A lot of people seem to think that being a veterinarian or any other sort of doctor is fun and interesting. Don't get me wrong, because it can be. But I think some people don't think beyond the cool cases or the cute puppies to what can happen when things go bad.
This was a bad week for me emotionally. Two days ago we had an emergency come in, a young dog who had dug under the fence, got into the neighbor's yard, and was attacked by the neighbor's dogs. When I saw him he didn't have obvious punctures, but was breathing hard and had some air leaking under the skin. An x-ray of the chest showed some lung bruising but no air leaking into the chest yet. We stabilized him with IV fluids, gave pain medicine, and planned to repeat xrays in a few hours to see if there were changes. Over the next three hours he went downhill quickly and passed away despite our attempts to intervene. That same day I found out that one of our good clients had to euthanize her dog at the emergency clinic, and another dog that we had been treating died at home (which in that case wasn't unexpected).
So that day I came home pretty bummed out by all of the death I had heard and seen. The next day was only marginally better. One of my earliest appointments was an obese cat who was in a diabetic crisis with liver damage, and the owner had to chose euthanasia because she couldn't afford the potentially thousands of dollars to stabilize the pet, let alone the long-term care. I also had to tell a client that their Sheltie had complete kidney failure and wouldn't make it to Christmas. This morning another long-term client brought in their very elderly dog for lethargy. We had been monitoring him over the year as he became more severely anemic, and the owner didn't want to pursue specific diagnostics. His anemia was worse and his white blood cells significantly increased. Since he was nearly 15 years old the owner decided to euthanize.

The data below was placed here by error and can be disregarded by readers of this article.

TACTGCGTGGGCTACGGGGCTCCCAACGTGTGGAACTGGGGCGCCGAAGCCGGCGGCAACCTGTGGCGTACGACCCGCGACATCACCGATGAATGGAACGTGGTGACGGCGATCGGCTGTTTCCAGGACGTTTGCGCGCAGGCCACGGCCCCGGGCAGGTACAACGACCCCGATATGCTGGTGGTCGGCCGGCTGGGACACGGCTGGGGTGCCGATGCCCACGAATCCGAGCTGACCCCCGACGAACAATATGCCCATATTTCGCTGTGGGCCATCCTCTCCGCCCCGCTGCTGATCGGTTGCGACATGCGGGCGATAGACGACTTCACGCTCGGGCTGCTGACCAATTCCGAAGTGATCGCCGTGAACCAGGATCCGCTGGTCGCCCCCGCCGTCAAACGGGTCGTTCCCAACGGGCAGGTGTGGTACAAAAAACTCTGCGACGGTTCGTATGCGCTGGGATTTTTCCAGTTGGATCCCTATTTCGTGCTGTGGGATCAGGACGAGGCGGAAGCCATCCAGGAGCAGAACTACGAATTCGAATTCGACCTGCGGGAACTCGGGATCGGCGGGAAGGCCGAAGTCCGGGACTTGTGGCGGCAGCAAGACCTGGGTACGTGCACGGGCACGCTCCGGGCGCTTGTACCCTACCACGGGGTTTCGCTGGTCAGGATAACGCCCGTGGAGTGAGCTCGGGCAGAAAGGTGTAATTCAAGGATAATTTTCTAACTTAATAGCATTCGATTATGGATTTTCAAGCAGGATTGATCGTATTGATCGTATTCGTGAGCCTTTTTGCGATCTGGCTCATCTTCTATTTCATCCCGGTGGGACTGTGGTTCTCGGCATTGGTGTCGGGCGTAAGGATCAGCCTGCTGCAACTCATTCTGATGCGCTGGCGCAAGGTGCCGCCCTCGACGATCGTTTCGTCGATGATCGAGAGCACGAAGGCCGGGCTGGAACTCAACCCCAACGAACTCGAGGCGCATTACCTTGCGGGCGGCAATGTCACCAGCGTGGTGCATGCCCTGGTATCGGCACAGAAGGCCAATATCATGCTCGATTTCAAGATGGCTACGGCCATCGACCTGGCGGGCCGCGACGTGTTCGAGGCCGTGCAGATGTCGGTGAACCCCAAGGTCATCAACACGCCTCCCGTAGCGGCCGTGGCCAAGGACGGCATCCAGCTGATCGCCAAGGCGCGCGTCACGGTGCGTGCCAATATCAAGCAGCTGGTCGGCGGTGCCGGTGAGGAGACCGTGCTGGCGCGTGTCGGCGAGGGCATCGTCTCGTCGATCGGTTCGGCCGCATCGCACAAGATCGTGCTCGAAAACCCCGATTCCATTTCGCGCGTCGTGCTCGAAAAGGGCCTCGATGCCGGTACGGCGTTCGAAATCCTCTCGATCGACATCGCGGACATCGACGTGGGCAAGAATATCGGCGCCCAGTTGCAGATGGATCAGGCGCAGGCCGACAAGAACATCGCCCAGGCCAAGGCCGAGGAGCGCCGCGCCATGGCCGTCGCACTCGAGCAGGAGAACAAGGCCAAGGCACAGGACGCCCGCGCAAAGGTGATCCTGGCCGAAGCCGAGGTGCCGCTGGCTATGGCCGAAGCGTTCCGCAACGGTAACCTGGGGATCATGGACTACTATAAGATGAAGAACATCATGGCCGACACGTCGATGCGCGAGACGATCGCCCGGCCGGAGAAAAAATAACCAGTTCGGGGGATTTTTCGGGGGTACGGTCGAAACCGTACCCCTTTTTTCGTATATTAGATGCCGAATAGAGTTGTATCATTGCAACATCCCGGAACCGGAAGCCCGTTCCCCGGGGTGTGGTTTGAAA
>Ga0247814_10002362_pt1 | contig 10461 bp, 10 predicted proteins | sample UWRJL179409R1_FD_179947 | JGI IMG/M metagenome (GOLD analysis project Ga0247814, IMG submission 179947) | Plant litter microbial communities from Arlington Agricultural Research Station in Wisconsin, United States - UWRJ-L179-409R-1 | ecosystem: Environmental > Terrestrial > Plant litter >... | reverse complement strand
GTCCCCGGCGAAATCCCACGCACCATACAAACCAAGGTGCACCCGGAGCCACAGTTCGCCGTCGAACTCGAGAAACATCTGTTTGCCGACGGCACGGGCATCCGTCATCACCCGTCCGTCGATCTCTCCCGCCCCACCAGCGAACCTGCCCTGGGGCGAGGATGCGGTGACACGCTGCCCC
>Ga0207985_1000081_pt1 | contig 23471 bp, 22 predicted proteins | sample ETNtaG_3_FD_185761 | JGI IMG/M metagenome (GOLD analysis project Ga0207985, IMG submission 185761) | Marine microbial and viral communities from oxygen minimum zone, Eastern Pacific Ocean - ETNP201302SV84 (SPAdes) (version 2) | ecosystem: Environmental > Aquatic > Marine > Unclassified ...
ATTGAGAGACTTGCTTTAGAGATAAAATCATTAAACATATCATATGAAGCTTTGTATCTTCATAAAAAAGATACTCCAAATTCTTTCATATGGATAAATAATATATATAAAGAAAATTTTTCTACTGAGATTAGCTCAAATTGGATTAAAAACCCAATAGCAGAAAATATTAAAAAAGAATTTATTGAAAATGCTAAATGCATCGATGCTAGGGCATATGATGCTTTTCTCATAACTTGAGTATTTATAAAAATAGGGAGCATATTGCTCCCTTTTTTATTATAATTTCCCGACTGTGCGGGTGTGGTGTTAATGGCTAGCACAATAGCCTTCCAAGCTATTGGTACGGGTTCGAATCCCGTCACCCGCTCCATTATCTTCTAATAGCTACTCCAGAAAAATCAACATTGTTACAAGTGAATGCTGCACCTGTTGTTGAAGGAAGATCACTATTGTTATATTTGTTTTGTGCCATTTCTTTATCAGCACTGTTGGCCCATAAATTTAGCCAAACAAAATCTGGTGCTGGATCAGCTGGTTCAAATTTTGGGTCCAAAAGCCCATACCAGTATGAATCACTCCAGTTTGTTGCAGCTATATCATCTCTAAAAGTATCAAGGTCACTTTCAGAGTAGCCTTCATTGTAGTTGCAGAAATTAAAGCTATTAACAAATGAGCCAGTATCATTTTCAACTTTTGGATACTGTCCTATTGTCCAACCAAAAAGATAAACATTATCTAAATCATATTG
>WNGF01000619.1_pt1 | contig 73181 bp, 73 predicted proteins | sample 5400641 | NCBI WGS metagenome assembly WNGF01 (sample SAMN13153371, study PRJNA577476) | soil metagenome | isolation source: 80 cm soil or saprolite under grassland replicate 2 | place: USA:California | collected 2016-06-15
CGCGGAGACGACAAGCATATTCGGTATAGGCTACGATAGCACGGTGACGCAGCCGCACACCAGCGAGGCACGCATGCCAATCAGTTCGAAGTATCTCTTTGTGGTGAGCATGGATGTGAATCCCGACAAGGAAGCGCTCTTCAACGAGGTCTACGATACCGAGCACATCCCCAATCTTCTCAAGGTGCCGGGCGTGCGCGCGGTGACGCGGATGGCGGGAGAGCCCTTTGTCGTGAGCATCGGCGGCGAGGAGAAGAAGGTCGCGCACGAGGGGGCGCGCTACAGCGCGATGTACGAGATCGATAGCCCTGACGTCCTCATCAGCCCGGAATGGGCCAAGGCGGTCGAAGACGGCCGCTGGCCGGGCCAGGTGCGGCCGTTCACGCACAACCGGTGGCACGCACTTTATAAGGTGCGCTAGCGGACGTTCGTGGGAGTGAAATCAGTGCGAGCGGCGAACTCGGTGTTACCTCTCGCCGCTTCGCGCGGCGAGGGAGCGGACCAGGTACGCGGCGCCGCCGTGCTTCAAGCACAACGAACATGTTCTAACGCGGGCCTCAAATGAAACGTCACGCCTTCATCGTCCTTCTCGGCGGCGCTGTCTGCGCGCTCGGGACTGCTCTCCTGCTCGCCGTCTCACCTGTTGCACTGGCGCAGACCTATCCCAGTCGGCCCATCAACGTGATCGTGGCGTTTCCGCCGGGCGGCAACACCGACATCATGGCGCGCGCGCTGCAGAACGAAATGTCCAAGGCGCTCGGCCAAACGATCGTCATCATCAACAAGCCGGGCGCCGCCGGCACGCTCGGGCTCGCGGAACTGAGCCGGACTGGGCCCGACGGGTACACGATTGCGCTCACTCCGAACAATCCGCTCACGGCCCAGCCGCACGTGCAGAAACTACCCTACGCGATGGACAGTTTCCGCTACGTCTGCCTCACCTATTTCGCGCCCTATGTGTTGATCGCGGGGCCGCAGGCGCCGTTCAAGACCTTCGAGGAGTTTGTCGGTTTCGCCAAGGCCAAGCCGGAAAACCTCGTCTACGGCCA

So over the last three days I've euthanized two pets, lost one under treatment, lost two from other causes, and had to give terminal news to another one. Not exactly the fun parts of the job.
This rapid-fire set of cases wears on a person mentally and emotionally. We do the best we can to help pets, and we are very aware that we can't save all of them. Everyone in a medical profession has to have a certain degree of emotional resilliency in order to keep performing on a daily basis. But some days and some cases are worse than others.
This emotional toll isn't always talked about. But it's a regular part of being in a medical field. Over the years I've learned how to cope and handle things, but that doesn't make weeks like this one any more fun. Anyone who wants to become a vet needs to keep this particular kind of challenge in mind, as it's not typically taught in school. These are the times when the rose-colored glasses come off and the brutal reality of death hits you in the face rather forcefully.
Thankfully most weeks aren't quite so dire and depressing, otherwise I don't think I could keep doing this job. Now I just need a few days off and some healthy puppies and kittens to see!